No matter what your baby looks like right after birth, you’ll know he’s the most beautiful thing you’ve ever seen. And just like it will take you a few days to recover from delivery, it will take your baby a few days to recover, too!

Q & A

Got questions about Week 39? Other women have asked…

Q: Should I wash new baby clothes before use?

“Many clothing manufacturers may treat clothes with chemicals before shipping to prevent wrinkling or mildew. As a rule of thumb, washing new clothes before you wear them is probably a good idea. It will not only remove any possible chemicals, but also remove dye that could come off on your skin. Babies especially have very sensitive skin so laundering the clothes before they wear them is highly recommended…” Read More

Q: Is a C-section my only option after back surgery?

“The answer to this good question will need to be figured out by your OB, in consultation with your surgeon or someone else familiar with your procedure. Talk to your OB early in pregnancy, so that appropriate consultations can be obtained and you can understand the specific issues for your body…” Read More

Your Partner

The Hospital: What to Expect

Many hospitals, especially newer maternity wards, are much more family-friendly than in years past. More and more hospitals are making accommodations for new dads, such as bigger recovery room beds for both the new mom and dad, or even more comfortable cots so new dads can sleep in the room with his new family.

And more nurses and doctors are getting used to dealing with the expecting dads, but there are still some healthcare professionals who will do and say things that are focused on the mother, not on both of you. Don’t take their actions personally; make it clear you will be participating in your child’s birth (and most likely they’ll adjust to your presence). You are an essential part of the delivery process—not only for your partner but for your baby, too.

Going to the maternity ward to deliver a baby is a lot better than going to the emergency room, fortunately. You’ll still have paperwork to fill out, of course, but the chairs and environment are often much more comfortable.

Once your partner is admitted, here’s a rundown of what to expect:

  • You’ll get a room where she can lie down (assuming she isn’t ready to give birth right at that moment!). If you’re going in for a scheduled C-section, your partner will be prepped for surgery (and you will be able to wait her with her, too).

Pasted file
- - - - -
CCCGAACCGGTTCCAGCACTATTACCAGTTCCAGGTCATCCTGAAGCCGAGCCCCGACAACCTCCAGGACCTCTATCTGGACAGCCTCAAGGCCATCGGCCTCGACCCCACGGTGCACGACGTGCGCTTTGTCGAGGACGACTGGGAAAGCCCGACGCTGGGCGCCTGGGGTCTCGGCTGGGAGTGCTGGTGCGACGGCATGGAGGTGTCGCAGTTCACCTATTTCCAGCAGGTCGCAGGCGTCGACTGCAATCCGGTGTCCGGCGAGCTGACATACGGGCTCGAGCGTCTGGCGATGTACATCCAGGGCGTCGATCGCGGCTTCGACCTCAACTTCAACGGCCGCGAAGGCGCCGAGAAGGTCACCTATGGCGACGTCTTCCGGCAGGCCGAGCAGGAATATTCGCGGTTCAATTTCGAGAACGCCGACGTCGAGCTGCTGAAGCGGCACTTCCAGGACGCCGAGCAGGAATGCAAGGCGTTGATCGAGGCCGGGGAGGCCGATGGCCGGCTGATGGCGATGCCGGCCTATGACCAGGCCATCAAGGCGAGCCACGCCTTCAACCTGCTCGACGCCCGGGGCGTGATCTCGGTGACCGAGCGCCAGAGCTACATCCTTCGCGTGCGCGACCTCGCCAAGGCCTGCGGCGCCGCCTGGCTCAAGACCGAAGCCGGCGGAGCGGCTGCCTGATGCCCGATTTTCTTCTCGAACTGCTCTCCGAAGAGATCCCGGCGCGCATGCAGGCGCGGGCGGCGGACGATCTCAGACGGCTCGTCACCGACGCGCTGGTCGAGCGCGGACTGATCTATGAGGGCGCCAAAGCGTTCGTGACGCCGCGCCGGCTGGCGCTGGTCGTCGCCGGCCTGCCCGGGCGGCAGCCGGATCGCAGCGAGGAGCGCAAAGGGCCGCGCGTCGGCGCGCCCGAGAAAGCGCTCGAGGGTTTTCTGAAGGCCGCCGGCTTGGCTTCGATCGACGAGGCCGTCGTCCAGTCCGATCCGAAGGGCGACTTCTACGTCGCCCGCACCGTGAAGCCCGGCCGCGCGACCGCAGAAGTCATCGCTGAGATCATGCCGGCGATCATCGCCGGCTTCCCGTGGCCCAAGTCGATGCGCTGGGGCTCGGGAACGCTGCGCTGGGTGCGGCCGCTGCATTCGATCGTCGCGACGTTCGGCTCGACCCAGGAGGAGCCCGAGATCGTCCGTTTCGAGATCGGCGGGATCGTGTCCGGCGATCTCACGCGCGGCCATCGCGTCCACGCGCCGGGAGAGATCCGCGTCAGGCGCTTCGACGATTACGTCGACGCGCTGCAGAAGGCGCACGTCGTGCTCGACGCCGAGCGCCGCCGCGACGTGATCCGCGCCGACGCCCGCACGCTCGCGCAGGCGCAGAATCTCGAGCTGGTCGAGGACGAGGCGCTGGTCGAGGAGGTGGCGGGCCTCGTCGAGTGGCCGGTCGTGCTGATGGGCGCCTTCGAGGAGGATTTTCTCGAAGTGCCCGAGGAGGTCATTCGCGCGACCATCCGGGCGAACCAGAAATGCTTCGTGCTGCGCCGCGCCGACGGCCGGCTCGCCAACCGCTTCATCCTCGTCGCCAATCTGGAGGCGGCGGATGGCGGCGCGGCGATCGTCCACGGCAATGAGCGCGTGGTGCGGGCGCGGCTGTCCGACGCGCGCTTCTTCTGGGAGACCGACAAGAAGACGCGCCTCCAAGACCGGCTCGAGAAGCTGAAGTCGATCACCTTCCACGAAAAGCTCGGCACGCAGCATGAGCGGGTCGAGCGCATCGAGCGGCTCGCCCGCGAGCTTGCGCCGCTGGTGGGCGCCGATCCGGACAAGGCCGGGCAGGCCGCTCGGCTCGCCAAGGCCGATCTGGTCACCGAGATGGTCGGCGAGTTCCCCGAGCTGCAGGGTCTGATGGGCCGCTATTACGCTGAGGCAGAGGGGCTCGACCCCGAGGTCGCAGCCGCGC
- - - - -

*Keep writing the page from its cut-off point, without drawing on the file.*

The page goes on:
• Your partner may have a fetal monitor strapped around her belly at this point and soon your room may fill with the sound of your little baby’s heartbeat. If you’re going in for a planned C-section, your partner will also have an IV fitted.
  • Your healthcare provider will check to see how dilated your partner is and will keep checking up on her until she’s fully ready.
  • Your partner may begin to experience some intense contractions. This is where you can help her with her breathing to manage the pain and be there to support her emotionally with lots of love and attention. (If you’re having a planned C-section, you’ll need to step away for a few minutes while your partner is moved to the surgical room. You’ll be asked to put on scrubs and a sterile mask while your partner receives her epidural and gets situated. Then a nurse will bring you to her and you’ll be able to sit with her during your baby’s birth.)
  • Once your partner is far enough along, she will be moved to the delivery room where she will give birth to your beautiful baby! (If you’re having a C-section, you’ll stay with your partner throughout the delivery. Then when your baby is born, you’ll be able to watch her go through her Apgar tests, cut the cord, and stay with her while your partner’s incision is closed. All three of you will be united in a recovery room while your partner’s anesthesia wears off (generally, your partner won’t be allowed to hold your baby until she can wiggle her toes).